UTRECHT, The Netherlands -- Statins are being underdosed by physicians and underused by patients, leading to thousands of unnecessary heart attacks every year, according to a large Danish study.
UTRECHT, The Netherlands, Dec. 7 -- Statins are being underdosed by physicians and underused by patients, leading to thousands of unnecessary heart attacks every year, according to a large Danish observational study.
Among 59,094 new statin users in a database of Dutch pharmacy and hospital records, only 35% of patients stayed on statin therapy for at least two years at the most protective dose, said Fernie Penning-van Beest, Ph.D., of the PHARMO Institute here, and colleagues reported online today in the European Heart Journal.
If these findings are typical of clinical practice in other countries, Dr. Penning-van Beest said there may be 7,000 to 9,000 Europeans and 5,000 to 7,000 Americans suffering unnecessary heart attacks each year because of suboptimal dosing or discontinued therapy.
"Our findings corroborate findings from clinical trials insofar that the longer patients are treated and the higher the dose, the more successful the prevention of acute MIs," the investigators wrote.
In daily practice, there may be several reasons why statins are discontinued, including patient compliance and reimbursement factors, they said. However, the study did not examine reasons why patients stopped taking statins.
Overall, the researchers found that 53% of patients in the Dutch cohort discontinued statin therapy within two years. This put them at 30% higher risk of hospitalization for acute myocardial infarction compared to persistent statin users.
Almost a quarter of persistent users were on a suboptimal statin dose (24.2%, equipotent dose ?3) when the researchers combined statin type and dose into a equipotency score to reflect reduction in total cholesterol such that each unit increase in score doubled the effective dose.
Patients who stayed on an equipotent dose of 3 or less had 20% lower risk of acute MI hospitalization compared to nonpersistent users whereas patients on an equipotent dose of at least 4 had 40% lower risk.
"The results of this study show that in daily practice, statins, on average, are sub-optimally dosed and used over too short a time interval to have maximum benefit regarding preventing acute MI," they wrote.
Because clinical trials have shown that statin adherence and dose impacts the effectiveness of therapy, the researchers examined the PHARMO database that links drug-dispensing, hospital discharge, and other records for more than two million patients in The Netherlands. They included patients who began statin therapy from 1991 to 2004 and were at least 18 years old.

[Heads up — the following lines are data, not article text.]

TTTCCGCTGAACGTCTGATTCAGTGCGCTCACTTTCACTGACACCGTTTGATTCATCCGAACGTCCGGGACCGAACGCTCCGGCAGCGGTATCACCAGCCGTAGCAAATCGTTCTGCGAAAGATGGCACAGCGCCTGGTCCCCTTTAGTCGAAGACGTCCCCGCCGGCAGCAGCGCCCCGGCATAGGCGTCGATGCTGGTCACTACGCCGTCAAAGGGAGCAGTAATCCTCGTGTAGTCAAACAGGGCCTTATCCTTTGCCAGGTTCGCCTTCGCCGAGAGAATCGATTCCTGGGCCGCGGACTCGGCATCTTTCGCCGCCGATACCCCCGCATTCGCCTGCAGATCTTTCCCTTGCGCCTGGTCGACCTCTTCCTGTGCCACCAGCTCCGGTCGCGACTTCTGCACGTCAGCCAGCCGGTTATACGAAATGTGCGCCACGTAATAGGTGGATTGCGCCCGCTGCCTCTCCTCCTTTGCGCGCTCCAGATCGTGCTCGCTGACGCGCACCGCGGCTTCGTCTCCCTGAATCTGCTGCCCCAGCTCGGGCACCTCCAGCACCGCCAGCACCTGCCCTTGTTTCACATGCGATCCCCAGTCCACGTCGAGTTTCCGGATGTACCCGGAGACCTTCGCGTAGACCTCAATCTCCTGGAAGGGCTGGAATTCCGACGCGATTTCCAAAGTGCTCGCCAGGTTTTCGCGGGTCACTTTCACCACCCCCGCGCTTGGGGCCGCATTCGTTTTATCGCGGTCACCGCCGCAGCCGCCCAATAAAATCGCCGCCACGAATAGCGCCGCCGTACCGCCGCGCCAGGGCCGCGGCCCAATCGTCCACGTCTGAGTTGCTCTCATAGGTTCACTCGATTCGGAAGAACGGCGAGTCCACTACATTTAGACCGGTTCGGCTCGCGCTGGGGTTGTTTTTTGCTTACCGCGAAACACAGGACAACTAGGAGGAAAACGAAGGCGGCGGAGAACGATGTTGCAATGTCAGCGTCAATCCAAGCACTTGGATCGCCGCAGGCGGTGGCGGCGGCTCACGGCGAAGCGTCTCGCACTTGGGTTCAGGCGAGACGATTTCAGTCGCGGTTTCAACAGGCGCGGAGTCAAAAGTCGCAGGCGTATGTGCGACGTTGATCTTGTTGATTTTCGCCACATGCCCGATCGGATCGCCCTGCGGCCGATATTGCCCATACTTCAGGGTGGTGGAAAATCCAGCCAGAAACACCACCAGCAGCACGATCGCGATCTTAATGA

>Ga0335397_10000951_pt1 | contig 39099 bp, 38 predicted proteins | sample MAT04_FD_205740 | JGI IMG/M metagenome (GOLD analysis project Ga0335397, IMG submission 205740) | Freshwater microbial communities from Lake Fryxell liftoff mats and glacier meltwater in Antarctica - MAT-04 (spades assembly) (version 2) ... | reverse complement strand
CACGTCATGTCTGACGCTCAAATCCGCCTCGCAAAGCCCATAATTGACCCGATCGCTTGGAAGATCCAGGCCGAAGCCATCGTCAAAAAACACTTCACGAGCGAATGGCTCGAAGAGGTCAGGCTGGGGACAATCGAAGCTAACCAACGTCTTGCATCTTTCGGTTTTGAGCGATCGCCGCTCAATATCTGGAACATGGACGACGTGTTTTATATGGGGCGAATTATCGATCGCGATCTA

They defined persistent users as those who stayed on therapy at least two years, as clinical trials have shown the major benefit of serum cholesterol reduction is achieved after two years of therapy, though the full benefit comes after five years. Patients were followed until first hospital admission for acute MI, death, or end of the study period in 2004.
Patients started treatment most frequently with Zocor (simvastatin, 47%), Pravachol (pravastatin, 23%), or Lipitor (atorvastatin, 22%), though Lescol (fluvastatin, 6%) and Baycol (cerivastatin, 2%) were used as well.
Among the 22% of patients who had high cardiovascular risk at the beginning of follow-up, the same patterns of statin use were seen. High-risk patients included those with diabetes or a hospitalization in the prior year due to ischemic heart disease, a cerebrovascular event, peripheral vascular disease or a percutaneous vascular intervention. The findings were:
In patients who were taking statins as primary prevention, hospital admission for acute MI was significantly less common among persistent users. The incidence was 0.52 per 100 patient-years among non-persistent statin users compared with 0.42 per 100 patient-years among patients who stayed on therapy for at least two years (adjusted relative risk 0.70, 95% confidence interval 0.60 to 0.81).
In patients who were taking statins as secondary prevention, the acute MI risk reduction with two-year persistent statin use was 30% (incidence 0.86 per 100 patient-years for non persistent users versus 0.62 per 100-patient years for persistent users).
Higher equipotent doses were more protective for primary and secondary prevention groups as in the general population. For the secondary prevention patients, a low statin dose did not significantly reduce acute MI risk.
"The lower persistence of statin use in daily practice has significant clinical and economic implications," Dr. Penning-van Beest and colleagues wrote, "the population effectiveness of statin treatment based on trials is too optimistic given the poor persistence in daily practice."
For primary prevention, they calculated that the number needed to treat with a statin for five years to prevent one case of fatal or non-fatal MI increases from 57 to 83 accounting for the lower treatment persistence in daily practice compared to clinical trials. For secondary prevention, the number needed to treat would likewise be higher (30 versus 20 in clinical trials). This effect would be even larger accounting for two-year persistence rates.
Interestingly, statin use seemed to improve over time. Two-year persistent statin use on an intermediate or high dose (defined as equipotency ?4) was almost twice as common after 1998 (43% versus 22% before).
The researchers said the reduction in acute MI risk with persistent statin use is "likely to be overestimated," because part of the risk reduction may be attributable to managing other risk factors. For instance, persistent users are more likely to quit smoking or lose weight.
The study was funded by an unrestricted grant from Nefarma, the Dutch association of pharmaceutical industries. The researchers reported no conflicts of interest.